Federated access management (occasionally abbreviated to FAM) describes the situation where a group of service providers and identity providers have agreed to share the job of enabling users to access content remotely. This kind of group is called a federation and there is usually a central registry of some type that defines the terminology and organises any necessary trust.
In a federated environment the service providers make the decisions that they are best able to - i.e. whether or not to allow access; in turn the identity providers make the decisions that they are best able to - which is whether a user belongs to their organisation or not. An internet standard called SAML (Security Assertion Mark-up Language) is used to transfer information about the user from the identity provider to the service provider so that the service provider can make the access decision. SAML has come in two main versions - SAML 1.1 was superseded by SAML 2 in 2005 and whilst you shouldn't see any of the old stuff about, it does still pop up occasionally.
The bits of information being passed from identity provider to service provider are called 'attributes' and there are three main ones that can be passed which are called (in federation terms):
- A scoped affiliation
- A targeted ID
- An entitlement
Scoped affiliation just means a user's role and organisation and will look something like
email@example.com. The first bit is the role and the second is the 'scope' which represents an organisation. The roles that can be passed are specified by the federation and since most federations are academic the roles are slanted that way (e.g. member, employee, staff, student, faculty, alumni). In OpenAthens these roles are configured in permission sets. At the moment, not many resources need you to be more precise than 'member' but this may change in the future. An account can have several roles assigned by multiple permission sets.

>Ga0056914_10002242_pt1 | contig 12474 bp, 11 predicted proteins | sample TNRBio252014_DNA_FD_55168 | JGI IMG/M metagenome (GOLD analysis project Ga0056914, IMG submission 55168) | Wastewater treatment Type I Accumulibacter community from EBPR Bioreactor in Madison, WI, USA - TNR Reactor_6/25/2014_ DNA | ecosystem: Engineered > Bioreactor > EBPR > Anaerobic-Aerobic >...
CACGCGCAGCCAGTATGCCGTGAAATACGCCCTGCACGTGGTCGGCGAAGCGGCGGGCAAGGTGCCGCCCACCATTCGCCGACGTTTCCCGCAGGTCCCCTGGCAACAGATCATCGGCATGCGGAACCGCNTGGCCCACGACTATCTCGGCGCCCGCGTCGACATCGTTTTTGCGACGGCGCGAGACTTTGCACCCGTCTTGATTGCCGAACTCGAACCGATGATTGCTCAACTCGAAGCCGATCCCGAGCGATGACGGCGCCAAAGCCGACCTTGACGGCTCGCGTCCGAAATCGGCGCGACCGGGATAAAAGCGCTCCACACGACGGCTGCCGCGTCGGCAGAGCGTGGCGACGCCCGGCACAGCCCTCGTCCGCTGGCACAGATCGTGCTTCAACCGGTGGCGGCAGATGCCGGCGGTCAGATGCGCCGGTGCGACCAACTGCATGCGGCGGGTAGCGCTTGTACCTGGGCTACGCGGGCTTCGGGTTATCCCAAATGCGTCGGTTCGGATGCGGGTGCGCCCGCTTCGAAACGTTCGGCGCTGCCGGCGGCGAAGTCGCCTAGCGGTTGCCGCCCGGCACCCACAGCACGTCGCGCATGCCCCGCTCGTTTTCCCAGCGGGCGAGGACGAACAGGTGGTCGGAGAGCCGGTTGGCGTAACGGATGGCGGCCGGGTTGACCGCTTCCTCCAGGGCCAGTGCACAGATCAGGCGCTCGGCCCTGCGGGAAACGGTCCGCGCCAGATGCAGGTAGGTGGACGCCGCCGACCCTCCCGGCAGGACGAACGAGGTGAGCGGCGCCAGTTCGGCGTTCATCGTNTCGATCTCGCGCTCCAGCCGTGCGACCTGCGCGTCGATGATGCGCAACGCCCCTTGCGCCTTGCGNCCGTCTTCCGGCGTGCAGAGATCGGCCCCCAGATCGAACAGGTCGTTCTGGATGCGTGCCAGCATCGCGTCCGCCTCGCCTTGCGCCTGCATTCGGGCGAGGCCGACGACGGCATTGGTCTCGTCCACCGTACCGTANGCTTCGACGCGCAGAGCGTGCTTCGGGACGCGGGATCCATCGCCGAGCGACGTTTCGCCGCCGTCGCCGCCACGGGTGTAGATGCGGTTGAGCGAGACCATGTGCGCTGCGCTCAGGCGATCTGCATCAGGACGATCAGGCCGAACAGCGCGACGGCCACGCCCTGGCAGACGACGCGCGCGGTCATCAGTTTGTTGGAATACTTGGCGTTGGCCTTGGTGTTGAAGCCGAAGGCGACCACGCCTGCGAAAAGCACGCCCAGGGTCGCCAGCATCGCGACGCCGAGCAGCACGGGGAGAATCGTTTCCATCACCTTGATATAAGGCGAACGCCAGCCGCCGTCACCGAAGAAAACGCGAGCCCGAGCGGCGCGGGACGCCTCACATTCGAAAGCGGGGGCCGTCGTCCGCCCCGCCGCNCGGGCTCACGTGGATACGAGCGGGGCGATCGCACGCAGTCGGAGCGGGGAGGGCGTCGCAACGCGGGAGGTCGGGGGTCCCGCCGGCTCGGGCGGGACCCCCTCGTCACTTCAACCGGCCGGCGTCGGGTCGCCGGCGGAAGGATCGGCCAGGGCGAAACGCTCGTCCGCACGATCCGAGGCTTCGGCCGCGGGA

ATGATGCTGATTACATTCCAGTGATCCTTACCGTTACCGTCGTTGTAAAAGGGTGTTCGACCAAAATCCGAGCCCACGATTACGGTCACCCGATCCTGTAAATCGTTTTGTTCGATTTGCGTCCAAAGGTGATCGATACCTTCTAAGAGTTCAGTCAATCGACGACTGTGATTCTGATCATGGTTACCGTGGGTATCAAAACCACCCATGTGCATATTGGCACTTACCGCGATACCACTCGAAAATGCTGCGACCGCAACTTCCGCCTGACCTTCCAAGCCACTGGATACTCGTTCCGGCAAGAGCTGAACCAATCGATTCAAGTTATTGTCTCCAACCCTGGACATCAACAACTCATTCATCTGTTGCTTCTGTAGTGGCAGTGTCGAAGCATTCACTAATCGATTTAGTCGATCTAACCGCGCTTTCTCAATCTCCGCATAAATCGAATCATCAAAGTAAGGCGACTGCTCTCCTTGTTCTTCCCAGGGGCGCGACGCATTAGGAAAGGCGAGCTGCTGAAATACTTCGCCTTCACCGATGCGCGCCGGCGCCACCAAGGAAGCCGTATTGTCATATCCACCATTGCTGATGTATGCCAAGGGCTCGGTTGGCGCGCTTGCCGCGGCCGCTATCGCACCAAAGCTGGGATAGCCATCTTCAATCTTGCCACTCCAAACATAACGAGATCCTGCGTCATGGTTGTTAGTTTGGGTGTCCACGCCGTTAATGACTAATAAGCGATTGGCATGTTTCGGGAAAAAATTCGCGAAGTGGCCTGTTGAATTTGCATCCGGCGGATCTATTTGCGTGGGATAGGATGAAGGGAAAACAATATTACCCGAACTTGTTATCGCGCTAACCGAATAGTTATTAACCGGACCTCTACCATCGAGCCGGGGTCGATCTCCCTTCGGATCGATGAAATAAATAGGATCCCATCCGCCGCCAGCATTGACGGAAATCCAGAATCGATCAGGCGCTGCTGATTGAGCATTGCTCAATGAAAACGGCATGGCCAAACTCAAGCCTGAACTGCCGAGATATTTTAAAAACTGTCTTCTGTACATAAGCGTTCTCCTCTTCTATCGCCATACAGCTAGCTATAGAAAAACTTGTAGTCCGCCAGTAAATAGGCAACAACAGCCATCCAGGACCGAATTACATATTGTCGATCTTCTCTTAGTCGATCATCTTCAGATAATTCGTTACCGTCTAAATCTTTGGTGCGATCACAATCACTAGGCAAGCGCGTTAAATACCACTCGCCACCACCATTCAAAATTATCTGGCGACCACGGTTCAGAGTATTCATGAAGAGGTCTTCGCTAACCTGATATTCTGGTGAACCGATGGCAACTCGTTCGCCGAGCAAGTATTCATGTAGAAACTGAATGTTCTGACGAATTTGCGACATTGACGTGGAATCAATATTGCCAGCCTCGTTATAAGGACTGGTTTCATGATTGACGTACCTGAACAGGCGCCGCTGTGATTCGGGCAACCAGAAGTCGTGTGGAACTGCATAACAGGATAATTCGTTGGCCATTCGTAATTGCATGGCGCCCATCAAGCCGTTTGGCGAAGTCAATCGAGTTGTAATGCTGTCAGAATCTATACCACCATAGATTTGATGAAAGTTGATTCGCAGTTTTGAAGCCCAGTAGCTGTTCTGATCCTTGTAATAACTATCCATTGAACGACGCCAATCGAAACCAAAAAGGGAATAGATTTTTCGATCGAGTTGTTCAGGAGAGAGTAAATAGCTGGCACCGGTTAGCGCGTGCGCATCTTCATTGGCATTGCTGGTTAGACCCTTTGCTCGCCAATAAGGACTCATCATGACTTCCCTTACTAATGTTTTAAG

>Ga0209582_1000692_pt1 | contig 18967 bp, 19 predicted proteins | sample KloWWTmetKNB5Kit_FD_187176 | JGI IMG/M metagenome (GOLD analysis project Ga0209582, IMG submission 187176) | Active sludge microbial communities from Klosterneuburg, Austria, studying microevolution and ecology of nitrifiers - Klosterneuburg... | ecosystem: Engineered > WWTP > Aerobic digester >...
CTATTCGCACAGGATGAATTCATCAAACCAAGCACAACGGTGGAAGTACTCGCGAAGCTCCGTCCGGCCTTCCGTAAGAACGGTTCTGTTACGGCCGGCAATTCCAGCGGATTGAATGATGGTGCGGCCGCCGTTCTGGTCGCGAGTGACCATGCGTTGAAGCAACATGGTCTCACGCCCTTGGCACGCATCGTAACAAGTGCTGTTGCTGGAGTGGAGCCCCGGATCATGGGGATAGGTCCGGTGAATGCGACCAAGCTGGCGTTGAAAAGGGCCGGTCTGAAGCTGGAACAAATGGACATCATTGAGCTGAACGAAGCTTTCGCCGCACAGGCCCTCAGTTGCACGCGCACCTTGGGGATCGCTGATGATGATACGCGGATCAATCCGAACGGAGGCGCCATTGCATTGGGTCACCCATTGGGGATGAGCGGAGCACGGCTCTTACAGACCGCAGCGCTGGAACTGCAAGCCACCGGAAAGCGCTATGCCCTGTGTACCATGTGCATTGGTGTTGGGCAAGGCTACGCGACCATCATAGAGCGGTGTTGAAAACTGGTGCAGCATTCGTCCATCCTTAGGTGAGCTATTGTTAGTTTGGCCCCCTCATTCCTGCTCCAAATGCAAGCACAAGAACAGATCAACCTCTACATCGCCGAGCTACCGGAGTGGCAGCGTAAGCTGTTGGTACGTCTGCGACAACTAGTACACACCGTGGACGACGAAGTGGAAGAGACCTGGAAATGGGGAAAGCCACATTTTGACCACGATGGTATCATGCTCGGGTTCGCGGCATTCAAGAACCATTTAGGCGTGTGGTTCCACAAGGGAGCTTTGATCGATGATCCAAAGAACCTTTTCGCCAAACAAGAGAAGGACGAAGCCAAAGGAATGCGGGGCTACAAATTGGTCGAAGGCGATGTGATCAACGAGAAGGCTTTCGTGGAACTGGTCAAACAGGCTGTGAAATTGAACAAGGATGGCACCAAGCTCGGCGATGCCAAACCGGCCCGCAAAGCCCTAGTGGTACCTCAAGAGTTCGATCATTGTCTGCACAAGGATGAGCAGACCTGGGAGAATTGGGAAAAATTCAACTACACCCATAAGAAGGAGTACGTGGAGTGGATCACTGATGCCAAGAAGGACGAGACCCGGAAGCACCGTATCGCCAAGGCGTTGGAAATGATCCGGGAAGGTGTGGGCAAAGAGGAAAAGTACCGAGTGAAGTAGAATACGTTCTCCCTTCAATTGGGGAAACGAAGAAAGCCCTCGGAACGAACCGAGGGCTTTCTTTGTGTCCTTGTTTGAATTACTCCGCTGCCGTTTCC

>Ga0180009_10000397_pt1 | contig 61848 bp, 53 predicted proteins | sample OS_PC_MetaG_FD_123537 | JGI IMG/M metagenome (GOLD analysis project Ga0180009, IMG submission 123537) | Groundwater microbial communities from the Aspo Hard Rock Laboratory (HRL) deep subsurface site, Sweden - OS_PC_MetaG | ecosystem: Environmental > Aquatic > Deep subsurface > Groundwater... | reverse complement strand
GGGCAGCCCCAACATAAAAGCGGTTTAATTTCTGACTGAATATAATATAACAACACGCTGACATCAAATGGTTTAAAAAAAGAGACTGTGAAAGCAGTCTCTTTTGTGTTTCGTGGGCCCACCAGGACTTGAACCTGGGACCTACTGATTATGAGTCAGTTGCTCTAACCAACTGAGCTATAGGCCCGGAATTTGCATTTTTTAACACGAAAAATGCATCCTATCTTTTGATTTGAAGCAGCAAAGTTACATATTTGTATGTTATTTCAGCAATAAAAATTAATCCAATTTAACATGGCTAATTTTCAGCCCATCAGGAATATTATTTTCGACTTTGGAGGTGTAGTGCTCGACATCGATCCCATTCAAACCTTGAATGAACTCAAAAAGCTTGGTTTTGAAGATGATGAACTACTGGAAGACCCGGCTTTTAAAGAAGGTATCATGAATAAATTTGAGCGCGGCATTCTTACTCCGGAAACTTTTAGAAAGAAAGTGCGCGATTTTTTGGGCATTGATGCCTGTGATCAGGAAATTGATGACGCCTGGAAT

Targeted ID means the identifier for the user passed to the service provider and is completely pseudonymous (i.e. strangers cannot know who it represents by looking at it). The targeted part is because each service provider sees a different identifier for the same user. Taken together this means that only you can track users between service providers and connect accesses to individuals. This attribute is scoped in older SAML versions but not in versions since 2005, so might include an organisation identifier. A targeted ID will look something like:
Entitlement is the everything else attribute which can mean different things to different service providers which is why there are functions on permission sets that will let you say different things to different service providers for this attribute. This one is never scoped. This is the attribute that enables you to get very granular indeed and would allow you to identify specific sub-sets of your users to service providers so that they can restrict access to just those users and bill accordingly. At the moment it is not used by many service providers.
Almost all federated resources will require one or both of targeted ID and scoped affiliation to be passed and some an entitlement value. All federated resource suppliers will be able to tell you which attributes they need you to release - some will publish this information on their website whilst others will need you to ask their support teams directly.